Forum focuses on shared progress

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Forum focuses on shared progress


Participants in the Northeast Asia Trilateral Forum pose for a group photo on Monday at the Westin Chosun Hotel in central Seoul. The convention is co-hosted by the JoongAng Ilbo, China’s Xinhua News Agency and Japan’s Nikkei. [Kim Sang-seon]

Speakers at the 10th annual Northeast Asia Trilateral Forum on Monday emphasized cooperation among Korea, China and Japan, with the aim of enhancing peace and prosperity over the next 10 years.

The meeting, held in Seoul and co-hosted by the JoongAng Ilbo, China’s Xinhua News Agency and Japan’s Nikkei, welcomed representatives from the political, business and academic sectors from each nation.

Delegation members discussed ways to enhance sustainable economic development in the region as well as global environmental sustainability.

Plans for culture-sharing and educational exchanges were also deliberated on to ensure solidarity and mutual growth in the coming decades. Forum participants agreed that cooperation and policy should also extend beyond Northeast Asia. Proposals made in the forum have generally been reflected in government policies.

Korean delegation head Lee Hong-koo, the country’s former prime minister and an adviser to the JoongAng Ilbo, said that the Trilateral Cooperation Secretariat (TCS), an international organization created in 2011 with the vision to promote peace and progress for Korea, China and Japan, should serve as the bastion for their work.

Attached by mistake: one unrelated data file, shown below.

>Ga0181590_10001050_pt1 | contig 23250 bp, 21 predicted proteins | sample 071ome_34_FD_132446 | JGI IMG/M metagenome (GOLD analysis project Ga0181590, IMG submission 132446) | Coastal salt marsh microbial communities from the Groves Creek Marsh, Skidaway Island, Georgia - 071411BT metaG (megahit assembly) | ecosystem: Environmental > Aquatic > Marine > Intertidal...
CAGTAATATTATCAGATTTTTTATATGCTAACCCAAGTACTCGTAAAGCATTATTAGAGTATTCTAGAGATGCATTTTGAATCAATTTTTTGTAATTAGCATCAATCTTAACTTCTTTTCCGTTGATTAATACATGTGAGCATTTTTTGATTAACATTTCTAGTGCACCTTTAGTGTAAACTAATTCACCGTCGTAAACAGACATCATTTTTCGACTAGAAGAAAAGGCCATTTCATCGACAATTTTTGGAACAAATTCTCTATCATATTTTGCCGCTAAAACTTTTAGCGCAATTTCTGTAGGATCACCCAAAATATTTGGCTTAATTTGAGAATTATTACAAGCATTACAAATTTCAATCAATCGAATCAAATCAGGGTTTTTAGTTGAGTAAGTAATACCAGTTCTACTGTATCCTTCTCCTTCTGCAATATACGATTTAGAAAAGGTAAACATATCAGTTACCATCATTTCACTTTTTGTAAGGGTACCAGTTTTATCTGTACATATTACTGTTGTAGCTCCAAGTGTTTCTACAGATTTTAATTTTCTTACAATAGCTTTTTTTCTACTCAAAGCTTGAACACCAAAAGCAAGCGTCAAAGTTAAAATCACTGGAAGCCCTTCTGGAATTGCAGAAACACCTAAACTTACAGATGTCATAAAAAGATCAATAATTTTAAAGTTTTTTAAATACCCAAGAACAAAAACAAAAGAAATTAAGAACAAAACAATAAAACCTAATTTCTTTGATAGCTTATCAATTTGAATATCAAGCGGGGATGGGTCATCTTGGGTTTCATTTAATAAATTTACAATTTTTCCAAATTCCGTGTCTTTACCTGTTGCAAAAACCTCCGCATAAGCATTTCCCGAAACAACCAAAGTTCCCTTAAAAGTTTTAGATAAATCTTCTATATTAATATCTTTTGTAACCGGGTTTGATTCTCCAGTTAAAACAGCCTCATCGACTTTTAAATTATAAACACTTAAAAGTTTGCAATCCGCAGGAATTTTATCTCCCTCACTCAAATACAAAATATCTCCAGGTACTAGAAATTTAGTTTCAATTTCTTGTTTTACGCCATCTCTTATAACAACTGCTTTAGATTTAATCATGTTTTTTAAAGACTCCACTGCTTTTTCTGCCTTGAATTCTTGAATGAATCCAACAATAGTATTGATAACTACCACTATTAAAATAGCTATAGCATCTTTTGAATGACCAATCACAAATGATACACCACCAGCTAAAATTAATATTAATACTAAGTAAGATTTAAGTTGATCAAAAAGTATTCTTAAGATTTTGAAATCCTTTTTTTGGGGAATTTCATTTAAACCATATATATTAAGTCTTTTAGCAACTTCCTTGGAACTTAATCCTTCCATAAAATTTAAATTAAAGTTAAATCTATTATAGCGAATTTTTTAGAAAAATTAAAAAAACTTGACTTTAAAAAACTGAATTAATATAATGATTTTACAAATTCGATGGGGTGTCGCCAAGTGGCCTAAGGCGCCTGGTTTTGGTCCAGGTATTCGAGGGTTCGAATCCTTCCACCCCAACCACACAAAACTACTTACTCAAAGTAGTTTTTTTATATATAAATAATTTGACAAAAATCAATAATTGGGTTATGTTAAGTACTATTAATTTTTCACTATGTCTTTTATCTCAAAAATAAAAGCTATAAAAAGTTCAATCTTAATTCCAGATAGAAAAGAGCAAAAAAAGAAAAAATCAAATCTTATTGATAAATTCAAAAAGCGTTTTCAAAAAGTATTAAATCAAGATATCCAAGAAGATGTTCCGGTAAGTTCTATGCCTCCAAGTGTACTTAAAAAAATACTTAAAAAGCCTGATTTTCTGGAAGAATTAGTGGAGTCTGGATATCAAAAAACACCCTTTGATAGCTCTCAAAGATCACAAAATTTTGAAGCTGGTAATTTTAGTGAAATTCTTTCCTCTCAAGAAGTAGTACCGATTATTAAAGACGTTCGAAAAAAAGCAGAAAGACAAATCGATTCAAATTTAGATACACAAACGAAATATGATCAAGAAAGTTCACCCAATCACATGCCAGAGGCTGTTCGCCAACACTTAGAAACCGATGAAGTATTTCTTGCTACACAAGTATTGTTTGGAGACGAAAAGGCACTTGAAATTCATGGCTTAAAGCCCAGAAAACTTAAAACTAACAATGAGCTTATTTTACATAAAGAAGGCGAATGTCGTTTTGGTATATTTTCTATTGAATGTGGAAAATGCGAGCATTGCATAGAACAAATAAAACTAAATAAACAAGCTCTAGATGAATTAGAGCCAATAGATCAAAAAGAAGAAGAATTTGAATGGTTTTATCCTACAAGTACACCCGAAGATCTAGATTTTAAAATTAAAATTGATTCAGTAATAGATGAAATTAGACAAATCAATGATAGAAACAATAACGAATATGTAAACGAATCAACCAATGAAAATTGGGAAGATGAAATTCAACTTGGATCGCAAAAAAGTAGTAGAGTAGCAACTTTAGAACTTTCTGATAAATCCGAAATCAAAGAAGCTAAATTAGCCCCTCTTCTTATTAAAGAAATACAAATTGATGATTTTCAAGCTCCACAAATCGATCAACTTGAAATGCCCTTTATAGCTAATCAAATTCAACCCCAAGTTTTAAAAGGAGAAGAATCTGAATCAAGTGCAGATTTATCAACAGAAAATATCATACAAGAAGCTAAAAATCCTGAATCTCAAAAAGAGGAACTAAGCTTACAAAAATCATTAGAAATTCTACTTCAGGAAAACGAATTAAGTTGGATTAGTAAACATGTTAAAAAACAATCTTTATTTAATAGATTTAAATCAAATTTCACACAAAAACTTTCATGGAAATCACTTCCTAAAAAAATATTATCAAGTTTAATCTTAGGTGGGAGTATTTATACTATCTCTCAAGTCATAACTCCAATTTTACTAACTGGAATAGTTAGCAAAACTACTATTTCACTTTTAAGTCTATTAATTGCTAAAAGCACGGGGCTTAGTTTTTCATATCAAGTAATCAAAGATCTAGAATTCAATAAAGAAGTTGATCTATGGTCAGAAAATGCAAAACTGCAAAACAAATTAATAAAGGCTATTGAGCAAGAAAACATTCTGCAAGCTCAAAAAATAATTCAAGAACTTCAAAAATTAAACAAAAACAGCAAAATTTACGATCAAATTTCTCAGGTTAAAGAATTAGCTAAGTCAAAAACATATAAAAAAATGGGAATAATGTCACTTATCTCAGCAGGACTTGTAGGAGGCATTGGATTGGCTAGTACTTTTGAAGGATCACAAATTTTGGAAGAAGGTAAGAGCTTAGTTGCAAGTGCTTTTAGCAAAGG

“If we can gather our wisdom, we can develop further,” Lee said in his keynote speech. “We have already agreed to solve issues like global warming and pollution together and have the solid awareness to transform our thoughts into action. We should utilize the TCS to establish task force teams to handle various issues like climate change and meet regularly.”

Former Japanese Prime Minister Yasuo Fukuda, 79, who headed the Japanese delegation, emphasized political, technical and personnel exchange among the three nations.

“[Our leaders] should meet frequently and build mutual trust,” he said. “There is no miracle fix to upgrade our relationship all at once.”

Zeng Peiyan, China’s former vice premier, emphasized economic cooperation from the perspective of the proposed China-Japan-South Korea Free Trade Agreement. “A unifying regional market is a trend in global development,” he said. “[Korea, China and Japan] are interdependent, so there is enough possibility for us to have a vital single market.”

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